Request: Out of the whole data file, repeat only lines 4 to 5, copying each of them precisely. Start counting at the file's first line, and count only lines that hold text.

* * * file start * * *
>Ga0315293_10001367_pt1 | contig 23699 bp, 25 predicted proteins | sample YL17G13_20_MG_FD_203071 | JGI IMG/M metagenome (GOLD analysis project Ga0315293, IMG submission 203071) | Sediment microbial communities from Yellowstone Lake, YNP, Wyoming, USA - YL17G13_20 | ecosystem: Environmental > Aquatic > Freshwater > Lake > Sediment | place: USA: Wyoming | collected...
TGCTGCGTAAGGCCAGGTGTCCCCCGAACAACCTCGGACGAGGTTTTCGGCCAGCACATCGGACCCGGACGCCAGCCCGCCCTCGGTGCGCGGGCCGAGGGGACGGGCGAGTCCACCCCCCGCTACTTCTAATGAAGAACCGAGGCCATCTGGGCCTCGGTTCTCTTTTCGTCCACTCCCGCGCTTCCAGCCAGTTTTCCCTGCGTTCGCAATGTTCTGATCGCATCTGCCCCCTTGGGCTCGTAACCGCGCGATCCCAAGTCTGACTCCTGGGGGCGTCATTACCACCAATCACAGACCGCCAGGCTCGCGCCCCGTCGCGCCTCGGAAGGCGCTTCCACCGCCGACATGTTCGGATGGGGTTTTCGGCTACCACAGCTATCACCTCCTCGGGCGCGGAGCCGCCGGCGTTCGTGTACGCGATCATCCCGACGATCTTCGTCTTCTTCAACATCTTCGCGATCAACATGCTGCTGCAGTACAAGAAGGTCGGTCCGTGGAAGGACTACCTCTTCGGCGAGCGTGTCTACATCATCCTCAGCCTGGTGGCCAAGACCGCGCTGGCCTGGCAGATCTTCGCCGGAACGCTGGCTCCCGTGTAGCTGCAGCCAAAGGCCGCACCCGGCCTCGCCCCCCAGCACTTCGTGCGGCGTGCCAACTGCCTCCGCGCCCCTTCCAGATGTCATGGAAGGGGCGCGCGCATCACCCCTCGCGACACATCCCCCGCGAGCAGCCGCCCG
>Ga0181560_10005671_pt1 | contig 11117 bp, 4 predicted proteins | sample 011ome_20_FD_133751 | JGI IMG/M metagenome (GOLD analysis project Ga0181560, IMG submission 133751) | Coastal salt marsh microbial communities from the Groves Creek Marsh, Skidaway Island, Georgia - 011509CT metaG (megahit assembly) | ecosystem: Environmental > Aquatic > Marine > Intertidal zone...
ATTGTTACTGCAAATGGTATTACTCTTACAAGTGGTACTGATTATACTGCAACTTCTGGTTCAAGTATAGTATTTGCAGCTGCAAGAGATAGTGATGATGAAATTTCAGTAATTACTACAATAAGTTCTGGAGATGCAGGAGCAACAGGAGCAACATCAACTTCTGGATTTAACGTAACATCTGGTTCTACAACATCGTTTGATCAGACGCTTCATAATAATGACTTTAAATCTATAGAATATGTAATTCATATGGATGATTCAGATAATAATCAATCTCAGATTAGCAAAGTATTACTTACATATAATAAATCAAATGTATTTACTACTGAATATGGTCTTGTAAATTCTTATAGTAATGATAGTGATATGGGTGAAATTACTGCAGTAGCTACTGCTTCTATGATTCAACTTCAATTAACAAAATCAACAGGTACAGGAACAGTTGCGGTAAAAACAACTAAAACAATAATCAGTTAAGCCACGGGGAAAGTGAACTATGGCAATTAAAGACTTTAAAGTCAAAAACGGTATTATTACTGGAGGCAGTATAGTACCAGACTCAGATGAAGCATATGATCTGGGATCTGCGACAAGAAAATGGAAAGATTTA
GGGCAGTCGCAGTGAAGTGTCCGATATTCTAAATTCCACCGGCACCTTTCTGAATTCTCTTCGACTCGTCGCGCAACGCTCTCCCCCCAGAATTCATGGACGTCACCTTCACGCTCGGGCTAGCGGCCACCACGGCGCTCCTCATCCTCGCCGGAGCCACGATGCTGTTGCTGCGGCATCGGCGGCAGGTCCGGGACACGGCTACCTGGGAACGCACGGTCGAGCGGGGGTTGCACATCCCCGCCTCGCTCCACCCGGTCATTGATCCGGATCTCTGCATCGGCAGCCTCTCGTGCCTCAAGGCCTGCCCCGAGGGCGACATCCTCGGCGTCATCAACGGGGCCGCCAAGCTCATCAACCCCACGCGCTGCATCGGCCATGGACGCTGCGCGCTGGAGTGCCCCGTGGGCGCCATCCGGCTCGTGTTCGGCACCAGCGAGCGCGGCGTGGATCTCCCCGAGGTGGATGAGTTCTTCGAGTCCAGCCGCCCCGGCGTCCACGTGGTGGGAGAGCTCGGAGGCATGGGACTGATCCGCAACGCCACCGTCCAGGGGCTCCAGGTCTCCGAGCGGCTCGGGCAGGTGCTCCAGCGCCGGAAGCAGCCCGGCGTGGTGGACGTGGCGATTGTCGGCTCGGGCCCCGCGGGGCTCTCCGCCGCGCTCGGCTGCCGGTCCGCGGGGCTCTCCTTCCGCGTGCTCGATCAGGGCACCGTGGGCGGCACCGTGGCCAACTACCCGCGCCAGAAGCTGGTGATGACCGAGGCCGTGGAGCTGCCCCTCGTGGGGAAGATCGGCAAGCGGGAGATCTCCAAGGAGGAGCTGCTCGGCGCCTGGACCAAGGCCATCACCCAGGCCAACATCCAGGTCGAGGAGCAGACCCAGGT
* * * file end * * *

ATTGTTACTGCAAATGGTATTACTCTTACAAGTGGTACTGATTATACTGCAACTTCTGGTTCAAGTATAGTATTTGCAGCTGCAAGAGATAGTGATGATGAAATTTCAGTAATTACTACAATAAGTTCTGGAGATGCAGGAGCAACAGGAGCAACATCAACTTCTGGATTTAACGTAACATCTGGTTCTACAACATCGTTTGATCAGACGCTTCATAATAATGACTTTAAATCTATAGAATATGTAATTCATATGGATGATTCAGATAATAATCAATCTCAGATTAGCAAAGTATTACTTACATATAATAAATCAAATGTATTTACTACTGAATATGGTCTTGTAAATTCTTATAGTAATGATAGTGATATGGGTGAAATTACTGCAGTAGCTACTGCTTCTATGATTCAACTTCAATTAACAAAATCAACAGGTACAGGAACAGTTGCGGTAAAAACAACTAAAACAATAATCAGTTAAGCCACGGGGAAAGTGAACTATGGCAATTAAAGACTTTAAAGTCAAAAACGGTATTATTACTGGAGGCAGTATAGTACCAGACTCAGATGAAGCATATGATCTGGGATCTGCGACAAGAAAATGGAAAGATTTA
GGGCAGTCGCAGTGAAGTGTCCGATATTCTAAATTCCACCGGCACCTTTCTGAATTCTCTTCGACTCGTCGCGCAACGCTCTCCCCCCAGAATTCATGGACGTCACCTTCACGCTCGGGCTAGCGGCCACCACGGCGCTCCTCATCCTCGCCGGAGCCACGATGCTGTTGCTGCGGCATCGGCGGCAGGTCCGGGACACGGCTACCTGGGAACGCACGGTCGAGCGGGGGTTGCACATCCCCGCCTCGCTCCACCCGGTCATTGATCCGGATCTCTGCATCGGCAGCCTCTCGTGCCTCAAGGCCTGCCCCGAGGGCGACATCCTCGGCGTCATCAACGGGGCCGCCAAGCTCATCAACCCCACGCGCTGCATCGGCCATGGACGCTGCGCGCTGGAGTGCCCCGTGGGCGCCATCCGGCTCGTGTTCGGCACCAGCGAGCGCGGCGTGGATCTCCCCGAGGTGGATGAGTTCTTCGAGTCCAGCCGCCCCGGCGTCCACGTGGTGGGAGAGCTCGGAGGCATGGGACTGATCCGCAACGCCACCGTCCAGGGGCTCCAGGTCTCCGAGCGGCTCGGGCAGGTGCTCCAGCGCCGGAAGCAGCCCGGCGTGGTGGACGTGGCGATTGTCGGCTCGGGCCCCGCGGGGCTCTCCGCCGCGCTCGGCTGCCGGTCCGCGGGGCTCTCCTTCCGCGTGCTCGATCAGGGCACCGTGGGCGGCACCGTGGCCAACTACCCGCGCCAGAAGCTGGTGATGACCGAGGCCGTGGAGCTGCCCCTCGTGGGGAAGATCGGCAAGCGGGAGATCTCCAAGGAGGAGCTGCTCGGCGCCTGGACCAAGGCCATCACCCAGGCCAACATCCAGGTCGAGGAGCAGACCCAGGT